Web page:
Review

The Venetian Betrayal

by Steve Berry

If
the name “Cotton Malone” isn’t setting off bells
on your Thriller alarm, then you need to jump on THE VENETIAN
BETRAYAL, Steve Berry’s latest novel, and find out for
yourself what all the excitement is about. Malone is Berry’s
trademark creation, an ex-agent for a clandestine U.S. government
agency who simply wants to live in quiet retirement as the
proprietor of a rare book shop in Denmark. The only problem is that
Malone’s past and his work-related talents will not let him
rest. As a result, he is dragged reluctantly, if not kicking and
screaming, back into The Life, usually at great risk.

There are actually two intertwined puzzles that keep Malone
alternating between pursuing and being pursued in THE VENETIAN
BETRAYAL. The first is the final resting place of Alexander the
Great, a mystery whose solution has been lost in antiquity. Irena
Zovastina, the reigning Prime Minister of the newly formed Central
Asian Federation, is obsessed with Alexander and intends to use his
remains as a symbolic rallying point as she attempts to duplicate
his conquest across the Middle East and beyond. The lynchpin of her
plan is to acquire a legendary draught that Alexander possessed,
the administration of which would cure the worst of diseases,
saving the afflicted even from the brink of death. To do this, she
has formed an uneasy alliance with The Council of Ten, a shadowy
organization that has wielded money and power in equal measure for
hundreds of years.

Enrico Vincenti, who is near the end of his term on the Council,
has been quietly plotting to both extend his stay and increase his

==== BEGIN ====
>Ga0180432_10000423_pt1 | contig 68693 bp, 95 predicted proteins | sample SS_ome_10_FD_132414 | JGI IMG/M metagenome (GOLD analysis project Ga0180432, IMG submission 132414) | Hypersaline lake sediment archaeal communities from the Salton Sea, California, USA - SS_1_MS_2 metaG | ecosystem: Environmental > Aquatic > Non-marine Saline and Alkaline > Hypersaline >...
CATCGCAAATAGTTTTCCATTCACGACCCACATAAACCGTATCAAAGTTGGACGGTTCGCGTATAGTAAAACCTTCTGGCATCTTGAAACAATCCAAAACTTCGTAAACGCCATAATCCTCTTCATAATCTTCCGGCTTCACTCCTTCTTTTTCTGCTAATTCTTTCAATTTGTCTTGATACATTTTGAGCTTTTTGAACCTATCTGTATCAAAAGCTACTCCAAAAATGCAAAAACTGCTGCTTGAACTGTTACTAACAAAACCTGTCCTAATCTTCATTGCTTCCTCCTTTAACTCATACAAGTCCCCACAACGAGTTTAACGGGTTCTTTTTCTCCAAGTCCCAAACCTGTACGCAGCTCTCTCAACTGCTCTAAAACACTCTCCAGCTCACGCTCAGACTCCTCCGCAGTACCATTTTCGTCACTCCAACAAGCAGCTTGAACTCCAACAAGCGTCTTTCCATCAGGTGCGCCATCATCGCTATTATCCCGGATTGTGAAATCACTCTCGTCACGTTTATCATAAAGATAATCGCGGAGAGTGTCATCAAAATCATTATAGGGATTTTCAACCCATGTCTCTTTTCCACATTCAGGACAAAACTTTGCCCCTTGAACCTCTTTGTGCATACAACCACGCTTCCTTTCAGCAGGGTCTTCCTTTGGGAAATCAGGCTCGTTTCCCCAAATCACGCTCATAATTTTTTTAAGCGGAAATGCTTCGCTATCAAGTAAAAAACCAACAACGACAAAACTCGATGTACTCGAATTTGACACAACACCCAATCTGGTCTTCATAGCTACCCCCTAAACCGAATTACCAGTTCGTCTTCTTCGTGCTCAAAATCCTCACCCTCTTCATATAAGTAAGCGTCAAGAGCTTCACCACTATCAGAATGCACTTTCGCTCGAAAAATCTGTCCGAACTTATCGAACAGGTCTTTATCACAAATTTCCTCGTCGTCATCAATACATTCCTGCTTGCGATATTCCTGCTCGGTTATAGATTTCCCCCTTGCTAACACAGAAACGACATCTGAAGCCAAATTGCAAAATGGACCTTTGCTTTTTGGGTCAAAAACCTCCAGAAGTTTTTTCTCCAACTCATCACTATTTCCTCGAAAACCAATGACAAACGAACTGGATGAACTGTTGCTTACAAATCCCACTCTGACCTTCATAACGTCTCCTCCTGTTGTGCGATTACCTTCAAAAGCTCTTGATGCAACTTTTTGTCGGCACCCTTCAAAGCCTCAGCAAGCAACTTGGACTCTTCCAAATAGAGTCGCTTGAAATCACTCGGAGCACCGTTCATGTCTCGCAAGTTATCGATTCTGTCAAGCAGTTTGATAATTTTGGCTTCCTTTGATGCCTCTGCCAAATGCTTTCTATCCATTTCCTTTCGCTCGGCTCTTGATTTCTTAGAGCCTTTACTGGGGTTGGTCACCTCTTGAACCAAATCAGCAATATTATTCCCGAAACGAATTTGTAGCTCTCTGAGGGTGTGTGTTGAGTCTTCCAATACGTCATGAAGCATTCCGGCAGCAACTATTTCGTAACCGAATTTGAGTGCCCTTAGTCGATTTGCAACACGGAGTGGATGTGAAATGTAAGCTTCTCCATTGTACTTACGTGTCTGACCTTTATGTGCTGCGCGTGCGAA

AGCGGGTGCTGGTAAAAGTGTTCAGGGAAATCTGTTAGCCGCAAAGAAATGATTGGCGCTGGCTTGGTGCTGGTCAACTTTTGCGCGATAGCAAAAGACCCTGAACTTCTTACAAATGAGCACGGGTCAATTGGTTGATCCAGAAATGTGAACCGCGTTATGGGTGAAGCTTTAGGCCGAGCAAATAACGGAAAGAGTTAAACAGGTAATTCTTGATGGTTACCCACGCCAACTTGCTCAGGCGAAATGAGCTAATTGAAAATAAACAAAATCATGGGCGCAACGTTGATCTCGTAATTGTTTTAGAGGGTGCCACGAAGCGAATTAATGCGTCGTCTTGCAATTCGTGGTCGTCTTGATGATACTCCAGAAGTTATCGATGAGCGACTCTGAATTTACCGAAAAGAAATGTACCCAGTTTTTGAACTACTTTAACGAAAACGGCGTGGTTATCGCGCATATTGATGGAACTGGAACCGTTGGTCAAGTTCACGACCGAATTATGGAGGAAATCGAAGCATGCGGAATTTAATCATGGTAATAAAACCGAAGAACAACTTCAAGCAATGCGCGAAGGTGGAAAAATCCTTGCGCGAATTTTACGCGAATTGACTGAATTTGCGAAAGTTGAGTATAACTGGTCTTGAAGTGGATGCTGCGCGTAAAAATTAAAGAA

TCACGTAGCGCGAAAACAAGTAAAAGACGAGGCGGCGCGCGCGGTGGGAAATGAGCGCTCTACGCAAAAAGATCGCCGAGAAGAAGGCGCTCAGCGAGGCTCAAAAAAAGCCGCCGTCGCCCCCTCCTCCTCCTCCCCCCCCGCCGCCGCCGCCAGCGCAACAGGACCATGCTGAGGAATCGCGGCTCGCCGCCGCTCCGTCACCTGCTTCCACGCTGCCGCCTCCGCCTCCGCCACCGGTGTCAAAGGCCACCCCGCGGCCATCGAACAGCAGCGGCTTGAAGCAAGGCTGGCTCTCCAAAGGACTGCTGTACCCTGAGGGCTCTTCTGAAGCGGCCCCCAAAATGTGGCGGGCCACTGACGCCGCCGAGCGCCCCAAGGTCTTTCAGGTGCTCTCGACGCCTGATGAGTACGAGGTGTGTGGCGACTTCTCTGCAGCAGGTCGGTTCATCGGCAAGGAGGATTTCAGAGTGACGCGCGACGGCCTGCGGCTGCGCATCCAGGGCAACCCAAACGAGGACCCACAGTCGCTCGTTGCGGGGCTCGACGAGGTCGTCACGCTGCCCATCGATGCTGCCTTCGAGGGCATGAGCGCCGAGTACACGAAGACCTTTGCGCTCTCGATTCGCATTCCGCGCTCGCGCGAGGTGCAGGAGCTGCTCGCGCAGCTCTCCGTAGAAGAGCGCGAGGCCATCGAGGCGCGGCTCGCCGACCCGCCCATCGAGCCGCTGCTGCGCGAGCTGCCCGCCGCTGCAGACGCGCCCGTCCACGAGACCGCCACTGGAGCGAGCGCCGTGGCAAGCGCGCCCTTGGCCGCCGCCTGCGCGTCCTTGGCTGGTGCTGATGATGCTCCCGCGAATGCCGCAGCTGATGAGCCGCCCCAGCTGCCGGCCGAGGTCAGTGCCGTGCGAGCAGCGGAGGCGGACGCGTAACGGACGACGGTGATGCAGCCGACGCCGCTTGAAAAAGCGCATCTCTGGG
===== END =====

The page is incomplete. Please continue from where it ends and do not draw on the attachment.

already considerable wealth. And he sees a way to do both through
Zovastina’s ruthless ambition. Malone, assisted by the
extremely capable Cassiopeia Witt and the enigmatic Henrik
Thorvaldsen, race against Zovastina and Vincenti to discover the
secret behind Alexander’s grave and, even more importantly,
his mysterious draught, which has the power --- depending upon who
is first to discover its location --- to save (or doom) literally
millions of people.

Berry has gotten better and more ambitious with each of his books,
and THE VENETIAN BETRAYAL continues this pattern. Ports of call for
Malone on this adventure include such disparate locations as
Denmark, Venice and Central Asia, with barely a pause for breath
from page to page. The last 100 pages, in fact, are as fast-paced
as you are likely to find in a novel this year. And with an ending
that is nicely upbeat and softly open-ended, readers will not be
able to help wanting more, and soon.

Reviewed by Joe Hartlaub on January 24, 2011

The Venetian Betrayal
by Steve Berry

  • Publication Date: December 11, 2007
  • Genres: Fiction, Thriller
  • Hardcover: 496 pages
  • Publisher: Ballantine Books
  • ISBN-10: 0345485777
  • ISBN-13: 9780345485779